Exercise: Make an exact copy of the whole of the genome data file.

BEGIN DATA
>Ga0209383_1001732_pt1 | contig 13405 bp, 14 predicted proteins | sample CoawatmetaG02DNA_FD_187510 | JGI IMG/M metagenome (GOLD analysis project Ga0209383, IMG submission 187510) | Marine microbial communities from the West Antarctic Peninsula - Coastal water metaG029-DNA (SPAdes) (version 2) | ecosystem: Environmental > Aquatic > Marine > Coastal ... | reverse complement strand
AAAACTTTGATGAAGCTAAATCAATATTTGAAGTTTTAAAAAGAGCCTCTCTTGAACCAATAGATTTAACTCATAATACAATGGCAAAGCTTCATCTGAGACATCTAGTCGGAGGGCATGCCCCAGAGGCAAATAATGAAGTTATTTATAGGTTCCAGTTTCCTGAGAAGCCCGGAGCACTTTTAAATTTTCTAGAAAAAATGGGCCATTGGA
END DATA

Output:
>Ga0209383_1001732_pt1 | contig 13405 bp, 14 predicted proteins | sample CoawatmetaG02DNA_FD_187510 | JGI IMG/M metagenome (GOLD analysis project Ga0209383, IMG submission 187510) | Marine microbial communities from the West Antarctic Peninsula - Coastal water metaG029-DNA (SPAdes) (version 2) | ecosystem: Environmental > Aquatic > Marine > Coastal ... | reverse complement strand
AAAACTTTGATGAAGCTAAATCAATATTTGAAGTTTTAAAAAGAGCCTCTCTTGAACCAATAGATTTAACTCATAATACAATGGCAAAGCTTCATCTGAGACATCTAGTCGGAGGGCATGCCCCAGAGGCAAATAATGAAGTTATTTATAGGTTCCAGTTTCCTGAGAAGCCCGGAGCACTTTTAAATTTTCTAGAAAAAATGGGCCATTGGA